- Associated Press - Saturday, June 20, 2015

NEWPORT NEWS, Va. (AP) - It looks like a real gun, feels like a real gun and sounds like a real gun as it fires at a man who’s charging forward and wielding a knife. But the man is only a projection on a screen, and there are no bullets flying from the firearm - the man and the gun are both part of a simulation used to train Newport News’ future police officers.

The simulator, called the MILO Range, belongs to ECPI University. As a public service, the school allowed Newport News police access to the MILO for no charge, said Craig Hughes, director of ECPI’s Criminal Justice Program.

Officers-in-training use the simulator to hone their skills with practice that complements their traditional police training.

“We take this training that we do (with the MILO) and combine that with what we teach out on the range with our actual duty weapons,” said Richard Thweatt, a master detective at the training academy.

The simulated training doesn’t replace any hands-on fieldwork or instruction, he said.

The simulator is housed in a classroom at ECPI University on Omni Boulevard in Newport News. One wall of the room contains a projector screen that displays filmed scenarios. Users have to react to what they see. Surround-sound speakers provide realistic audio, and cameras facing the user film both actions and reactions to the scenarios.

The MILO offers hundreds of scenarios. At a media event hosted by Newport News Police and ECPI on Monday morning, officers from the Newport News Police Training Academy demonstrated various exercises that involved talking down a belligerent man in a doctor’s office, shooters at a school and tracking down burglars in a dark stairwell.

It can display animated exercises that mimic a firing range or a target practice. Officers and trainees can also practice with other police equipment such as pepper spray and flashlights.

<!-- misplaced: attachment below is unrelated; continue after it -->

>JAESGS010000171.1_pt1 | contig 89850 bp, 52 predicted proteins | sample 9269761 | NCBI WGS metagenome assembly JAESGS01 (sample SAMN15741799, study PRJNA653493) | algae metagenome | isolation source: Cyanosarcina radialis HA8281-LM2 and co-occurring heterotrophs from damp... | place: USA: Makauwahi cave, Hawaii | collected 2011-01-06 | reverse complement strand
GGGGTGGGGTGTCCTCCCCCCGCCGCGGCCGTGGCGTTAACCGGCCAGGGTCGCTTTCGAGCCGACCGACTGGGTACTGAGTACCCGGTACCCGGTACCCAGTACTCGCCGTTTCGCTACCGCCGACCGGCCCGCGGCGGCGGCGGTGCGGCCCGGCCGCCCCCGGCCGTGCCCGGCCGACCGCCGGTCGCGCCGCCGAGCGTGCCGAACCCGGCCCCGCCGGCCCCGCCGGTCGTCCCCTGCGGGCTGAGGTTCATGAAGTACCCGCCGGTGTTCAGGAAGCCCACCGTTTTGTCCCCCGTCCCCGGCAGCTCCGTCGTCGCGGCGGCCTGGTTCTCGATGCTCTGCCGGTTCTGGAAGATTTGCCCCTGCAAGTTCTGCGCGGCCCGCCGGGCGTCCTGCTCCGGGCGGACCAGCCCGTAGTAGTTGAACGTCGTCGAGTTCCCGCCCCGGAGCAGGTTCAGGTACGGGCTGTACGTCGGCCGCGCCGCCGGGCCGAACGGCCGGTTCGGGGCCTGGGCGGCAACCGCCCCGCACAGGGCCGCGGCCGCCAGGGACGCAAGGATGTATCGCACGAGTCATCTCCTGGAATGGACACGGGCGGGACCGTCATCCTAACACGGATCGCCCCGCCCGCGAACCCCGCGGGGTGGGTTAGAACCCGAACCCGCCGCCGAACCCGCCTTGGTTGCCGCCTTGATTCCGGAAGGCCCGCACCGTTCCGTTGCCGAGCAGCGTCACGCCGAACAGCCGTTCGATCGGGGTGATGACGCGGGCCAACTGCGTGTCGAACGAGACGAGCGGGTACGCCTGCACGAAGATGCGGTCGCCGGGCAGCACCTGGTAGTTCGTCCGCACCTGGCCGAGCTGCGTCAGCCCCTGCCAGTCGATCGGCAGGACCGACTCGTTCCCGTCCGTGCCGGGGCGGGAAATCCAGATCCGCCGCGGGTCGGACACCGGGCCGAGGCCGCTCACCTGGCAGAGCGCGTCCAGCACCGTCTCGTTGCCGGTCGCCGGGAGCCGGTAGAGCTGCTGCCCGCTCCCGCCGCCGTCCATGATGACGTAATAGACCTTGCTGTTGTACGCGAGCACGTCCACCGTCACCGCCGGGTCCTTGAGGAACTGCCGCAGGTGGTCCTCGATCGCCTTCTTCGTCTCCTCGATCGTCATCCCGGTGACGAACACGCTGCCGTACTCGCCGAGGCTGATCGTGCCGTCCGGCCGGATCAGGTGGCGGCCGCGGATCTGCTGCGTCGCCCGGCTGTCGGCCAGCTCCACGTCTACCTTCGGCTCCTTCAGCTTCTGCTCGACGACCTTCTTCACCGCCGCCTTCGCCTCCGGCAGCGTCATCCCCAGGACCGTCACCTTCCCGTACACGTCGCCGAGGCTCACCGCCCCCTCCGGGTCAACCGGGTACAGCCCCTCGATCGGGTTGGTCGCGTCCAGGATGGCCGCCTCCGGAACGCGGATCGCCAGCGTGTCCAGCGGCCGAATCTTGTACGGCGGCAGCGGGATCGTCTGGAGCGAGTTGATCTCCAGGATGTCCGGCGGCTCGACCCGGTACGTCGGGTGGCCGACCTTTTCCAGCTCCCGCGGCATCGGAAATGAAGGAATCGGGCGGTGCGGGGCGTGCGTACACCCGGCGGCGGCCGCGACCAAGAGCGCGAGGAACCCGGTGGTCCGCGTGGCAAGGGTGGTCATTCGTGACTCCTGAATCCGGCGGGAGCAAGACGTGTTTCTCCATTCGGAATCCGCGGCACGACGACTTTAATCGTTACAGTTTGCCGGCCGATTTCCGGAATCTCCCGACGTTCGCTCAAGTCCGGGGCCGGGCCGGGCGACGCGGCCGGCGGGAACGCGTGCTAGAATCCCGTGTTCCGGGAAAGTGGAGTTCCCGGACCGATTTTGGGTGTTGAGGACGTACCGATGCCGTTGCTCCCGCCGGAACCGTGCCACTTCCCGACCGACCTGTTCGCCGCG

Real Glock handguns modified to have red handles are used with the system. The weapons shoot a laser rather than bullets.

Some situations don’t require the use of a weapon and have users practice vocalizing commands and talking through different situations. One of the main goals of using the simulator is to develop decision-making skills in officers-in-training so they understand when it is reasonable to use their weapons, according to a trainer at the academy.

“Drop the gun,” shouted Brad Churchill, a sergeant at the training academy. A masked robber, armed with a shotgun, rounded a corner on the screen. “Turn around and put your hands on top of your head.” The robber proceeded to follow the command.

Churchill then repeated the scenario, but the robber did not comply and began to point his gun forward. Churchill was forced to use his weapon and shoot the man.

Trainers have control over some of the scenarios and can dictate what plays out on the screen. Churchill explained that if the trainee is calm, the officer controlling the MILO can make the person in the simulation become calm.

“We can take a real-life situation we’ve encountered on the street, re-enact it.and then train them on that exact scenario,” Churchill said.

Although the MILO is reminiscent of arcade games, the training officers were clear that it was not a toy. Thweatt said the system is not a video game and that the trainees are told to treat situations as if they were real.

“It’s serious business,” said Churchill. “It’s going to bridge over to what they do on the street.”

Each exercise is followed by a debriefing period where the user is critiqued. Trainers provide feedback, and trainees can see how they performed on the video recorded by the system. Graphics show where they shot and the lethality of those shots.

Officers from the training academy have used ECPI’s MILO with their trainees for only two months, so no officers who were trained on the system are in action yet. But Newport News Police and ECPI are already talking about getting new equipment, said Churchill.

Potential additions include equipment and simulations for Tasers and batons. Churchill also mentioned purchasing guns that have air-powered recoil to mimic firing a bullet.

“We’re thrilled to support our officers in the community,” said ECPI Director of Communication David Brandt.

ECPI allows the police to use the simulator for no charge as a form of public service, Brandt said. Its Richmond and Virginia Beach campuses also have MILO Ranges that they allow local police to use.

Hughes said the Hampton Police Division and York-Poquoson Sheriff’s Office also use ECPI’s MILO, and Hughes has invited four other jurisdictions to utilize the simulator.

“We want to make it as accessible as possible,” he said.

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Information from: Daily Press, http://www.dailypress.com/

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